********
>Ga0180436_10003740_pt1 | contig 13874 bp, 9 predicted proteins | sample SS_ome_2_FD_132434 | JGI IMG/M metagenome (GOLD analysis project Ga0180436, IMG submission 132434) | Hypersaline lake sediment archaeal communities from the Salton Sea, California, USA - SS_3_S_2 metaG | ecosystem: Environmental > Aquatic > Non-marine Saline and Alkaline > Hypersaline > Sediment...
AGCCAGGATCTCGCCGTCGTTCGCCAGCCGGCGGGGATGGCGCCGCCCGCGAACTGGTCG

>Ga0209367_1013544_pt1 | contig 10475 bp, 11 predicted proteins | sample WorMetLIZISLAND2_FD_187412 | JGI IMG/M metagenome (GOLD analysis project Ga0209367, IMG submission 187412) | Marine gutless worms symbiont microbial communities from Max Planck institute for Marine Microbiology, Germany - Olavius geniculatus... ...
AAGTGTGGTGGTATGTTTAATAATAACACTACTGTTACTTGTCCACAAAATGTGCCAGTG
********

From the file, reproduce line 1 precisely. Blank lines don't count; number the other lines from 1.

>Ga0180436_10003740_pt1 | contig 13874 bp, 9 predicted proteins | sample SS_ome_2_FD_132434 | JGI IMG/M metagenome (GOLD analysis project Ga0180436, IMG submission 132434) | Hypersaline lake sediment archaeal communities from the Salton Sea, California, USA - SS_3_S_2 metaG | ecosystem: Environmental > Aquatic > Non-marine Saline and Alkaline > Hypersaline > Sediment...